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M/s. Business Standard Pvt. Ltd. & Others v/s State of M.P. & Others

    W.P No. 4128 of 2017

    Decided On, 06 April 2018

    At, High Court of Madhya Pradesh

    By, THE HONOURABLE MR. JUSTICE SUJOY PAUL

    For the Petitioners: N.B. Joshi, Kunal Thakre, Advocates. For the Respondents: Rajesh Tiwari, Govt. Advocate, R3, Manjeet P.S. Chuckal, Advocate.



Judgment Text

1. This petition filed under Article 226/227 of the Constitution, takes exception to the order dated 28.01.2017 (Annexure-P/1) whereby the Dy. Labour Commissioner, Bhopal directed the petitioners to maintain status quo in relation to service condition of respondent No.3.

2. Draped in brevity, the relevant facts are that the petitioner No.1 a private company employed respondent No.3. The respondent No.3 preferred an application under Section 17(1) of the Working Journalists and Other Newspaper Employees (Conditions of Service) and Miscellaneous Provisions Act, 1955 (hereinafter referred to as 'W.J. Act') before respondent No.2. The respondent No.3 contended that the employer is not paying him wages and allowances as per the Majithia Wage Board. The respondent No.2 has taken cognizance of the said application preferred by the respondent No.3 and issued notice to employer. In turn, the petitioner No.1 has filed its reply before the respondent No.2 on 25.01.2017 (Annexure-P/10).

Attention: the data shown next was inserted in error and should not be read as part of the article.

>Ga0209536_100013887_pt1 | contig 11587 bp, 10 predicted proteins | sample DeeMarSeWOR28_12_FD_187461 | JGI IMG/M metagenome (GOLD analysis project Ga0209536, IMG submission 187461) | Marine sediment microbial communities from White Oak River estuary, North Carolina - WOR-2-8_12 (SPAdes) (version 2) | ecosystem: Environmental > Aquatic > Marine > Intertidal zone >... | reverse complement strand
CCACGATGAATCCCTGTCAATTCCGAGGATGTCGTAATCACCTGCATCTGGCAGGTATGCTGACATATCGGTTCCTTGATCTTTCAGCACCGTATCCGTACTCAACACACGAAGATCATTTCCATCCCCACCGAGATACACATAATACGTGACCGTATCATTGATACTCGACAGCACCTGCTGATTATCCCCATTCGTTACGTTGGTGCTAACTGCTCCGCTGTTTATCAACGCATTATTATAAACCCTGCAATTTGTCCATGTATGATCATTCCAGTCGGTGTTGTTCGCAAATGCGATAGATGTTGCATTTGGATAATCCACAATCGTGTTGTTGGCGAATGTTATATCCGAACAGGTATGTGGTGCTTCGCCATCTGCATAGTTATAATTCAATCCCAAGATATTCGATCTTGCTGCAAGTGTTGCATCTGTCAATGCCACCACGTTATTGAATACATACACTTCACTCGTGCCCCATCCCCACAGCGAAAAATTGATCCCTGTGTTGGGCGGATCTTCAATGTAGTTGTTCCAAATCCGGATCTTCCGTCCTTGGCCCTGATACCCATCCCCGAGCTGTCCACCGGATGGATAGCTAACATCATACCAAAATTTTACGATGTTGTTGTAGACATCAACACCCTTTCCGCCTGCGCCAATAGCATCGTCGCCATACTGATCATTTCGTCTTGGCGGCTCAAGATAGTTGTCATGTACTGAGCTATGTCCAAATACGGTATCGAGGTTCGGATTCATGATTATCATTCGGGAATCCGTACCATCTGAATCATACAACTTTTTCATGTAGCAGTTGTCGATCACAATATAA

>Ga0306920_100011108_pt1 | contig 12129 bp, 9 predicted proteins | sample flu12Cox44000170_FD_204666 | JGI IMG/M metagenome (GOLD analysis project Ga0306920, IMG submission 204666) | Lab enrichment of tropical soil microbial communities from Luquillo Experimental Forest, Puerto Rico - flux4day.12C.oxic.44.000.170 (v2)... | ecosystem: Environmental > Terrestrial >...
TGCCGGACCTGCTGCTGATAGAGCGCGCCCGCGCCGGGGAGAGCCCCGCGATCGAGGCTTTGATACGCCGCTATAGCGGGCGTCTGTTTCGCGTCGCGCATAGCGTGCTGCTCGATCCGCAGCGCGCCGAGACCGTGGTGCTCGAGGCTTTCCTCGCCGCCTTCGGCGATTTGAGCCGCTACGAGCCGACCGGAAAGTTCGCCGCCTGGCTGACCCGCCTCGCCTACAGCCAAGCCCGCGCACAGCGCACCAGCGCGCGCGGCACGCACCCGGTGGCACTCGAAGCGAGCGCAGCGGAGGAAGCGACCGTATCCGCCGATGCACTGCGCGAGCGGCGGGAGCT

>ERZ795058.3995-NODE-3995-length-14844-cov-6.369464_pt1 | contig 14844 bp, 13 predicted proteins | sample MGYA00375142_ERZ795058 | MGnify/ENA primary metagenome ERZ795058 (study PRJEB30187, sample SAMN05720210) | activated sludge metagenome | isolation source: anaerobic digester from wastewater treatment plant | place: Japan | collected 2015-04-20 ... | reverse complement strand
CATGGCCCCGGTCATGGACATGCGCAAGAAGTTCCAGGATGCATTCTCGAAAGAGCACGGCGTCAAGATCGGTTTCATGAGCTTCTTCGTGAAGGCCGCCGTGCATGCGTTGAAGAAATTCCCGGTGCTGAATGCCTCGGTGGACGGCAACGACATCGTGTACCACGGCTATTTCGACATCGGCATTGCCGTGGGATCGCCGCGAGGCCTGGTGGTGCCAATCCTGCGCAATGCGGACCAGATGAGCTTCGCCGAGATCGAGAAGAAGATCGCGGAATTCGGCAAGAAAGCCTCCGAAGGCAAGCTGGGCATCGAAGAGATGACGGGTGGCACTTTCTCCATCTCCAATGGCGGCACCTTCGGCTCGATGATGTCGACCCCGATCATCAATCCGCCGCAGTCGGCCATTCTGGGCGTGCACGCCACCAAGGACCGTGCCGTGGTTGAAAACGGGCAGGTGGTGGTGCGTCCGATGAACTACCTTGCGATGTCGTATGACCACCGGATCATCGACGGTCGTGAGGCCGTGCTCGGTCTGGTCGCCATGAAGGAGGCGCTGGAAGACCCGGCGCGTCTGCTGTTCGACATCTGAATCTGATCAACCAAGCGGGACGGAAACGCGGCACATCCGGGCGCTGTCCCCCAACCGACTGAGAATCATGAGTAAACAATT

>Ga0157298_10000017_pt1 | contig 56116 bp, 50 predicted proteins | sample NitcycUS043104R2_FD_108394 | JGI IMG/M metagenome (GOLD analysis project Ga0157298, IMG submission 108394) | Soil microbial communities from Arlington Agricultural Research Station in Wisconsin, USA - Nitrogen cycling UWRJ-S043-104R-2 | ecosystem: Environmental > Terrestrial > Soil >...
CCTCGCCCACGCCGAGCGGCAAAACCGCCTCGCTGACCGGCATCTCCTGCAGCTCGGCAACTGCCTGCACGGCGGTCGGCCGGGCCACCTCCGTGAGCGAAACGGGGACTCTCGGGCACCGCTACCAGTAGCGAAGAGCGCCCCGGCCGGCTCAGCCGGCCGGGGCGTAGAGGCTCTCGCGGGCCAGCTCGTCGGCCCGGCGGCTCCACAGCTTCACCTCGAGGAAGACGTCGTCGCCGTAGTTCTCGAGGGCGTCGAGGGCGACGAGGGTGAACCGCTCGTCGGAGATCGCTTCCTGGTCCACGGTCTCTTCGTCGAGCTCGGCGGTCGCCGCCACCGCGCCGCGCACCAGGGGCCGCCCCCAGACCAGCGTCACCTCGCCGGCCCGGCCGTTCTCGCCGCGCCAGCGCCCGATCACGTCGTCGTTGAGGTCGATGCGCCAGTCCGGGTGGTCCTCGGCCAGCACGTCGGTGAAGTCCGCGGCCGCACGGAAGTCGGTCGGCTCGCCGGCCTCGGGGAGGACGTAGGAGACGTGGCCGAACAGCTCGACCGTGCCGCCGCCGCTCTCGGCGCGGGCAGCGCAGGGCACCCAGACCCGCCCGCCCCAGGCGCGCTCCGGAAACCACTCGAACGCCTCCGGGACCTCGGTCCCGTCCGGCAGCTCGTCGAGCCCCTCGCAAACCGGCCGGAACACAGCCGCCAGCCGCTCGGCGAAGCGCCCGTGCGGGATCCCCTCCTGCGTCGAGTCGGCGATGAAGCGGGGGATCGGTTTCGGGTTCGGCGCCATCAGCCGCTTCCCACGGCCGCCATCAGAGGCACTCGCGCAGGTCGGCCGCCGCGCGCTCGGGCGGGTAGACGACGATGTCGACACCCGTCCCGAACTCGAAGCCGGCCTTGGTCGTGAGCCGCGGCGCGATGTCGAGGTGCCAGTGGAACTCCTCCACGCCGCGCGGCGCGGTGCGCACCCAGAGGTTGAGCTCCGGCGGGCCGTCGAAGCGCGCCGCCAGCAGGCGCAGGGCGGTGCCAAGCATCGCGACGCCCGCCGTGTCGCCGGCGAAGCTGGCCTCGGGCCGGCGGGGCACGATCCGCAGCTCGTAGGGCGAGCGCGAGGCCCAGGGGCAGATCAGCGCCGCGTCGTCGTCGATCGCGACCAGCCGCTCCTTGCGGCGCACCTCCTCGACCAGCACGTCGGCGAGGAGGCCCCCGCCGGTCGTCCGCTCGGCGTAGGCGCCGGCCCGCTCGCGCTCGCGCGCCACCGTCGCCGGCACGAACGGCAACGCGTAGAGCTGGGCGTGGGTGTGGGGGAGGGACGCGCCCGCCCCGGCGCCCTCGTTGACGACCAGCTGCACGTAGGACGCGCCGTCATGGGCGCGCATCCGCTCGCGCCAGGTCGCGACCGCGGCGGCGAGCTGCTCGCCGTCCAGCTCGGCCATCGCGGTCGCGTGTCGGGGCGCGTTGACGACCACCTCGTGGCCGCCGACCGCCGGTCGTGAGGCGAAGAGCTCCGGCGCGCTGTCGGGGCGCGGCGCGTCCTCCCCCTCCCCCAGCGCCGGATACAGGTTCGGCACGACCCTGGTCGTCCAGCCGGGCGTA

3. Thereafter, the respondent No.3 filed a fresh complaint before the respondent No.2 with a prayer to set aside his order of transfer on the ground that the said order was passed because he prayed for grant of Majithia Wage Board’s rate of wages. This complaint dated 17.01.2017 is filed as AnnexureP/11 with the writ petition. Learned Dy. Labour Commissioner by impugned order directed the parties to maintain status quo in relation to service condition of the respondent No.3.